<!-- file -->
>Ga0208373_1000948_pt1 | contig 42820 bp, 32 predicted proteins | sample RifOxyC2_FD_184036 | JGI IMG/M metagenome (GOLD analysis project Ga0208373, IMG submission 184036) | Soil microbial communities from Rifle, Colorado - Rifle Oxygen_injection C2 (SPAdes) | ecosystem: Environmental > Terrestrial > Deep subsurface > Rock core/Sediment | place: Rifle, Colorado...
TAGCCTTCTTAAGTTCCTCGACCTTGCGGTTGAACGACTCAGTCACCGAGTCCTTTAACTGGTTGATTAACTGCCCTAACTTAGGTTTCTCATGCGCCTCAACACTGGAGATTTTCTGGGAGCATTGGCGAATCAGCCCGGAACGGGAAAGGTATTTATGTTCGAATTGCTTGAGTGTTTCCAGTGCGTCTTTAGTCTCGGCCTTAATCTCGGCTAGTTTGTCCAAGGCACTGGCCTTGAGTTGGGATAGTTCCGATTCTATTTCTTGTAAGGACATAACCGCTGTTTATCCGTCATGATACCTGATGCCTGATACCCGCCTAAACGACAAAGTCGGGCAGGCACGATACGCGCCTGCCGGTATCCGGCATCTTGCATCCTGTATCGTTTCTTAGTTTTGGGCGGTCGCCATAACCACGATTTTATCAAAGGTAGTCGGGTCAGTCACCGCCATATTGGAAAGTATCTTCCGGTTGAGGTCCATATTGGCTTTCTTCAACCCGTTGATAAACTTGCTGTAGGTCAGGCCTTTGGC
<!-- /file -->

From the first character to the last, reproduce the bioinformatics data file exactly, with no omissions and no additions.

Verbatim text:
>Ga0208373_1000948_pt1 | contig 42820 bp, 32 predicted proteins | sample RifOxyC2_FD_184036 | JGI IMG/M metagenome (GOLD analysis project Ga0208373, IMG submission 184036) | Soil microbial communities from Rifle, Colorado - Rifle Oxygen_injection C2 (SPAdes) | ecosystem: Environmental > Terrestrial > Deep subsurface > Rock core/Sediment | place: Rifle, Colorado...
TAGCCTTCTTAAGTTCCTCGACCTTGCGGTTGAACGACTCAGTCACCGAGTCCTTTAACTGGTTGATTAACTGCCCTAACTTAGGTTTCTCATGCGCCTCAACACTGGAGATTTTCTGGGAGCATTGGCGAATCAGCCCGGAACGGGAAAGGTATTTATGTTCGAATTGCTTGAGTGTTTCCAGTGCGTCTTTAGTCTCGGCCTTAATCTCGGCTAGTTTGTCCAAGGCACTGGCCTTGAGTTGGGATAGTTCCGATTCTATTTCTTGTAAGGACATAACCGCTGTTTATCCGTCATGATACCTGATGCCTGATACCCGCCTAAACGACAAAGTCGGGCAGGCACGATACGCGCCTGCCGGTATCCGGCATCTTGCATCCTGTATCGTTTCTTAGTTTTGGGCGGTCGCCATAACCACGATTTTATCAAAGGTAGTCGGGTCAGTCACCGCCATATTGGAAAGTATCTTCCGGTTGAGGTCCATATTGGCTTTCTTCAACCCGTTGATAAACTTGCTGTAGGTCAGGCCTTTGGC